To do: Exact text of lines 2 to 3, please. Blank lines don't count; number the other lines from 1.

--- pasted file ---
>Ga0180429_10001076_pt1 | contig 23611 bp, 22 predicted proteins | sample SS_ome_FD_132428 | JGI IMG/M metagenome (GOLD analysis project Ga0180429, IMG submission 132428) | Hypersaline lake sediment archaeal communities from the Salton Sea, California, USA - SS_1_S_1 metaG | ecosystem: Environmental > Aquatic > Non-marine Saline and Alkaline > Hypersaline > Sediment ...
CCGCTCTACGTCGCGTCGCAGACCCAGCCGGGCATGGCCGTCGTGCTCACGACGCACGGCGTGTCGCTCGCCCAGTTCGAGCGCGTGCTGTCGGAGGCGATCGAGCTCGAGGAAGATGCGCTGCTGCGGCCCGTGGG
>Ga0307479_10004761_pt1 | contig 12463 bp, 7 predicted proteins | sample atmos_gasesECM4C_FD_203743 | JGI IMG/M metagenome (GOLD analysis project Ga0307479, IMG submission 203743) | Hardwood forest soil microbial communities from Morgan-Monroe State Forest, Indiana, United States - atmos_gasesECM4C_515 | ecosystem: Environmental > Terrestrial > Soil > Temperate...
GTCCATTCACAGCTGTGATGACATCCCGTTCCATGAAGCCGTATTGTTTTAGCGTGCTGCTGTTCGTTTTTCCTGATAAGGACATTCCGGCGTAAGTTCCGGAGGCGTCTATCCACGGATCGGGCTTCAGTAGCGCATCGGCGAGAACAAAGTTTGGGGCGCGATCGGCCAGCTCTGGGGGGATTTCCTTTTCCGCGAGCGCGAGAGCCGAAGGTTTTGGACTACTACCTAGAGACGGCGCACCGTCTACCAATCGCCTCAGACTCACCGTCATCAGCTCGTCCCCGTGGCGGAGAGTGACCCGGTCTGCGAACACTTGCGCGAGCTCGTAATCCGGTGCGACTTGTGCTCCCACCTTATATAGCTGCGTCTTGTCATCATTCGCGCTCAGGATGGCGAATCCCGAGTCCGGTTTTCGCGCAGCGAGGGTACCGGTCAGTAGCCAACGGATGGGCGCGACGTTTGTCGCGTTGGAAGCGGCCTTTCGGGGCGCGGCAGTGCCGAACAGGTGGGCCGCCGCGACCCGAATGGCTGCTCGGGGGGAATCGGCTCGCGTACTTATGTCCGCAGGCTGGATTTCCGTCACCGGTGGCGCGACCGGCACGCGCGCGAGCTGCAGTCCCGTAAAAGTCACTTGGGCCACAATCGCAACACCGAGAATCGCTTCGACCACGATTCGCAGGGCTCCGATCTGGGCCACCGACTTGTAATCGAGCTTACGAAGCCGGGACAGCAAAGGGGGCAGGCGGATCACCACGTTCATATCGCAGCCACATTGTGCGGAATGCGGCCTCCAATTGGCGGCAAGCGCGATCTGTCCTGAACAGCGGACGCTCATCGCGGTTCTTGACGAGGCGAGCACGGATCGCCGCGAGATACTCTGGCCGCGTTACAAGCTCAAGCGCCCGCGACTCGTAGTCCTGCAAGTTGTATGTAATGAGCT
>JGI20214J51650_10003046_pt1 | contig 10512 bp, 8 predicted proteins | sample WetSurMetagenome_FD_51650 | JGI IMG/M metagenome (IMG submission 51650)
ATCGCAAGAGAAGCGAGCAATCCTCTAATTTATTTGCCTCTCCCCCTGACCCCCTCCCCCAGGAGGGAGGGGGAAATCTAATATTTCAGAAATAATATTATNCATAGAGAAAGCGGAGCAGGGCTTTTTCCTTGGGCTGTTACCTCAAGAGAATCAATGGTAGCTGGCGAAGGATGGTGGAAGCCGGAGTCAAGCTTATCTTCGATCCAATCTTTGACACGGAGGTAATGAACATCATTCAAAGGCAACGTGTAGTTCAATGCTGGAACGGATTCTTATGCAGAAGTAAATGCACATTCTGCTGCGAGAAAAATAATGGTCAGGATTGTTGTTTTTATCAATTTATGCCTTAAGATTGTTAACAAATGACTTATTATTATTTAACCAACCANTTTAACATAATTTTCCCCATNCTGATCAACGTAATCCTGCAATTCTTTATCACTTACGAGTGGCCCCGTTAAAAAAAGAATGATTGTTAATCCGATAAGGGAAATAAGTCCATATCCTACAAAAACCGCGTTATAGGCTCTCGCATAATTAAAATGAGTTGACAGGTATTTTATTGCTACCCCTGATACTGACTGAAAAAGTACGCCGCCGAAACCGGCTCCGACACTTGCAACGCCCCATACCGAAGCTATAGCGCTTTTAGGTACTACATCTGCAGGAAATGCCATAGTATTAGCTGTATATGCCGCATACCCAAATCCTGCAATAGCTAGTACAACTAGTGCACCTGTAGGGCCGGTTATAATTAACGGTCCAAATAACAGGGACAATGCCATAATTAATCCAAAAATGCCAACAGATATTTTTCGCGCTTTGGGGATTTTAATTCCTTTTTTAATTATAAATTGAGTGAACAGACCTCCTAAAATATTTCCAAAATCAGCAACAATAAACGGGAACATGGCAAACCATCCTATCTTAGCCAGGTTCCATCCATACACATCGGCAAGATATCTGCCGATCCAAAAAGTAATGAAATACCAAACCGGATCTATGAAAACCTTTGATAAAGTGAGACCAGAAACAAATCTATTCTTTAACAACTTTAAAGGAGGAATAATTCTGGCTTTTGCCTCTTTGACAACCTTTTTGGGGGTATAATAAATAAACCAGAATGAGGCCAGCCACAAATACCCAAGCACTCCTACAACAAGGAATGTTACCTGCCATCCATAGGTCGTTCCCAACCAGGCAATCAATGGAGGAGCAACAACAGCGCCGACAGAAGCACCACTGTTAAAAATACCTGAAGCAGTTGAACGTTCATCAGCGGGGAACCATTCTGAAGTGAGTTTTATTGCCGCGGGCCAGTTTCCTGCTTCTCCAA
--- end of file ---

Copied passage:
CCGCTCTACGTCGCGTCGCAGACCCAGCCGGGCATGGCCGTCGTGCTCACGACGCACGGCGTGTCGCTCGCCCAGTTCGAGCGCGTGCTGTCGGAGGCGATCGAGCTCGAGGAAGATGCGCTGCTGCGGCCCGTGGG
>Ga0307479_10004761_pt1 | contig 12463 bp, 7 predicted proteins | sample atmos_gasesECM4C_FD_203743 | JGI IMG/M metagenome (GOLD analysis project Ga0307479, IMG submission 203743) | Hardwood forest soil microbial communities from Morgan-Monroe State Forest, Indiana, United States - atmos_gasesECM4C_515 | ecosystem: Environmental > Terrestrial > Soil > Temperate...